Sheree S. of Newtown Square writes: My husband and I travel twice a year with his sister and brother-in-law. He doesn’t believe in tipping the housekeepers since they are hourly employees and, “That’s what they get paid to do.” We feel it’s appropriate to leave a couple dollars each morning. What’s your take on this?
As someone who has traveled with his sister-in-law and her husband on two trips to Disney World, along with many summer weeks vying for rooms at my in-laws’ shore house, I understand the complexities of family and all that that entails.
I’ve met more than a few housekeepers in my time, too. Before I became a corporate concierge, my career began as a bellman at a large King of Prussia hotel, where I had the opportunity to serve with the housekeeping staff. I got to see the gratitude room cleaners would display after receiving monetary recognition from guests for their efforts. I recall passing them in hallways, knowing the big smiles on their faces were because they’d just been left a tip.
If you reward housekeepers on principals that are rooted in generosity, your reasons for tipping are totally justifiable. But so is the opinion of your brother-in-law. His bottom line is: Housekeeping comes standard at most hotels. So, he has the right to not tip for services that he perceives as included in his tariff.
Personally, I usually leave $2-$3 (and include a simple yet personal ‘thank you’ note written on the memo pad). I leave “a little something” as long as the service administered to the room has been up to my standards of cleanliness. If not, I don’t tip. The latter has not been the case in a long time for me. I’ve either been lucky, stayed at decent hotels or a combo of both, because I’ve had constantly good cleaning at the places I’ve lodged.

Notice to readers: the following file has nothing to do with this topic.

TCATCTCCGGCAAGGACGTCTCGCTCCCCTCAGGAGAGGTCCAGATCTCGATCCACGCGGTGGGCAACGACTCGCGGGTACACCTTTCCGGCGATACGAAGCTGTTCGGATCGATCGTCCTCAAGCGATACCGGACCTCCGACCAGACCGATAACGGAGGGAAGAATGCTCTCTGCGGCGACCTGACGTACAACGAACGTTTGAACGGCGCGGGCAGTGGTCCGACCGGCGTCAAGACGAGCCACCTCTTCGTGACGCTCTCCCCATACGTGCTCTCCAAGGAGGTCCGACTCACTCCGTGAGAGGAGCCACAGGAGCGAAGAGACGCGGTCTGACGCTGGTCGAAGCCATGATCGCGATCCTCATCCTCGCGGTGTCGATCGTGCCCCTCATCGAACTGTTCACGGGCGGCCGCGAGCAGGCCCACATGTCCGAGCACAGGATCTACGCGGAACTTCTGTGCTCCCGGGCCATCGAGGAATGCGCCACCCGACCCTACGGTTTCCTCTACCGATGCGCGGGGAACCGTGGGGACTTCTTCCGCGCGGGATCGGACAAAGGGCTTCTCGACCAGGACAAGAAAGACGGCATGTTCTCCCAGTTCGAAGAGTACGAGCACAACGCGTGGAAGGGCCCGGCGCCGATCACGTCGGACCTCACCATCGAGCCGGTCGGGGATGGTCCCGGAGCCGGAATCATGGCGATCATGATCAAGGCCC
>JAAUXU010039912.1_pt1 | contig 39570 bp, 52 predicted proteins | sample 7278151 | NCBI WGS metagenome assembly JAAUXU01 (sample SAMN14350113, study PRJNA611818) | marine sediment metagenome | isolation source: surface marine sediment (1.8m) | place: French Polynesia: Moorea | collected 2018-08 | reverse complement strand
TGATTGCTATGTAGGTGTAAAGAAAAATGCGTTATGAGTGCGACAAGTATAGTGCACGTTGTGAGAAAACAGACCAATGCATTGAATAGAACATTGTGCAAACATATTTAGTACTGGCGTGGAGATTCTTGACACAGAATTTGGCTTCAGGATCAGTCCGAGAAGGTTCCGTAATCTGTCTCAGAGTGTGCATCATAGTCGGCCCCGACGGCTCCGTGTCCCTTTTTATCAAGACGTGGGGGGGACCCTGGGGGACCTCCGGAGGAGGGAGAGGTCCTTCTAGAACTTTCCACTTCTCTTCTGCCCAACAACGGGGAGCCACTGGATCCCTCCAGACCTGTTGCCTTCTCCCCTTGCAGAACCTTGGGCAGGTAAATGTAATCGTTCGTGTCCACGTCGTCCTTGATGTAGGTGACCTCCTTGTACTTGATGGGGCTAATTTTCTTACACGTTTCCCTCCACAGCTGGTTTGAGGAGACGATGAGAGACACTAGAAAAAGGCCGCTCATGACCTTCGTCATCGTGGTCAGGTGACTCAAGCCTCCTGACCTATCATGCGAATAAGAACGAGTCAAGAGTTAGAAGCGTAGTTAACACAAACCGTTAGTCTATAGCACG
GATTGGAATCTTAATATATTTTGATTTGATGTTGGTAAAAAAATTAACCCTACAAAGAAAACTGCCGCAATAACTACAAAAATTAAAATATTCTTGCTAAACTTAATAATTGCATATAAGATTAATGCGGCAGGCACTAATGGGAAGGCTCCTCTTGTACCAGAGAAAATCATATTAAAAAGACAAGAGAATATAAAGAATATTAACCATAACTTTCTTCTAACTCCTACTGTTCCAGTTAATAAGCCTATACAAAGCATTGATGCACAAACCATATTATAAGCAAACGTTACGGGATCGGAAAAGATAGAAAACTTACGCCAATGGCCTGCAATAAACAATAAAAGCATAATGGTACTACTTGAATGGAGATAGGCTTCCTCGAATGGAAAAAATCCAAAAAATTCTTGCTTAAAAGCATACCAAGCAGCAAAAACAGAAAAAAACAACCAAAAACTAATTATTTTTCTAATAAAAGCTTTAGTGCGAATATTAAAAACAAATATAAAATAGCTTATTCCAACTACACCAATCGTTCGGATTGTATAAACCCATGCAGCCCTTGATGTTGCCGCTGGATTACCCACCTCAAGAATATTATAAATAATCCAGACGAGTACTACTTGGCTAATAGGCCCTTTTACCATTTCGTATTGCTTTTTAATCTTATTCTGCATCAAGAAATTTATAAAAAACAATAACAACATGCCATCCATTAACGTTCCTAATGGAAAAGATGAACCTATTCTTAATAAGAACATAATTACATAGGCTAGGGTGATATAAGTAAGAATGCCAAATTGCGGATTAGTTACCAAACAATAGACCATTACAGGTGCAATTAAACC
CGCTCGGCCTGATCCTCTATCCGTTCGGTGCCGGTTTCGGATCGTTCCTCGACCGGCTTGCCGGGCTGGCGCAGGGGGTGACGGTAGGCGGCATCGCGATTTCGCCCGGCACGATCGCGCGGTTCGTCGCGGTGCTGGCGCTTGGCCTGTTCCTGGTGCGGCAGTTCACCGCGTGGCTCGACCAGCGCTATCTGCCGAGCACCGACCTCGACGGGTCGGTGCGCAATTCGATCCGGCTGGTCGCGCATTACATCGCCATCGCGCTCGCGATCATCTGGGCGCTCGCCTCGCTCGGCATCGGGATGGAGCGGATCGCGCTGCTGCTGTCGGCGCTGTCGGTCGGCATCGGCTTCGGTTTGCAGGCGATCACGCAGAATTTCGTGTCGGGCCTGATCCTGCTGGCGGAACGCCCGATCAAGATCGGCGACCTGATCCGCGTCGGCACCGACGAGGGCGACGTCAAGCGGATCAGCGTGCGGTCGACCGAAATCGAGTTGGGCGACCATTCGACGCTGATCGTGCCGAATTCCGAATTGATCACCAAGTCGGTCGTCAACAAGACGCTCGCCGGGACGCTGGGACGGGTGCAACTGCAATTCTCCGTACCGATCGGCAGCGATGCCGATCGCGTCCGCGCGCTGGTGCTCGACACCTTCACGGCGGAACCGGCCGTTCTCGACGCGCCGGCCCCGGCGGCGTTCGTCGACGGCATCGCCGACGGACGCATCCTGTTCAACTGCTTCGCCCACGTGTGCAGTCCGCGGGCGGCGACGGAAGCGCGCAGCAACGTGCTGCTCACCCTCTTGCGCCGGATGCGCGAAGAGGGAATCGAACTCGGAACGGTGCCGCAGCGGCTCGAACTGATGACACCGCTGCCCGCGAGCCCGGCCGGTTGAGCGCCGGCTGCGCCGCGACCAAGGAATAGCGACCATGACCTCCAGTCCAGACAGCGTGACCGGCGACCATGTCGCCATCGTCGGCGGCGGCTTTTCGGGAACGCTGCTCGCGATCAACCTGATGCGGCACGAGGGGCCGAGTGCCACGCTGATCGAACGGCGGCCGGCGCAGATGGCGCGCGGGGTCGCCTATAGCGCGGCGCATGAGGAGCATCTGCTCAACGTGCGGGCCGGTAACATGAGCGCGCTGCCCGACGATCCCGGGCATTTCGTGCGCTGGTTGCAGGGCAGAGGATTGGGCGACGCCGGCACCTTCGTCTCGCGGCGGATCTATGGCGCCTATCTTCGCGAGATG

I understand, Sheree, wanting to make your brother-in-law realize that tipping helps livelihoods, makes people happy, gives them more money to spend and, in turn, helps our economy. It’s also no secret: Tipping can increase your opportunity for a more consistently cleaned room.
I wonder, though, if your sister-in-law is as stalwart about the subject. Talk it out with them. Agree to disagree, or move on. It’s only twice a year. Besides, with most families, there are too many other things to argue about!
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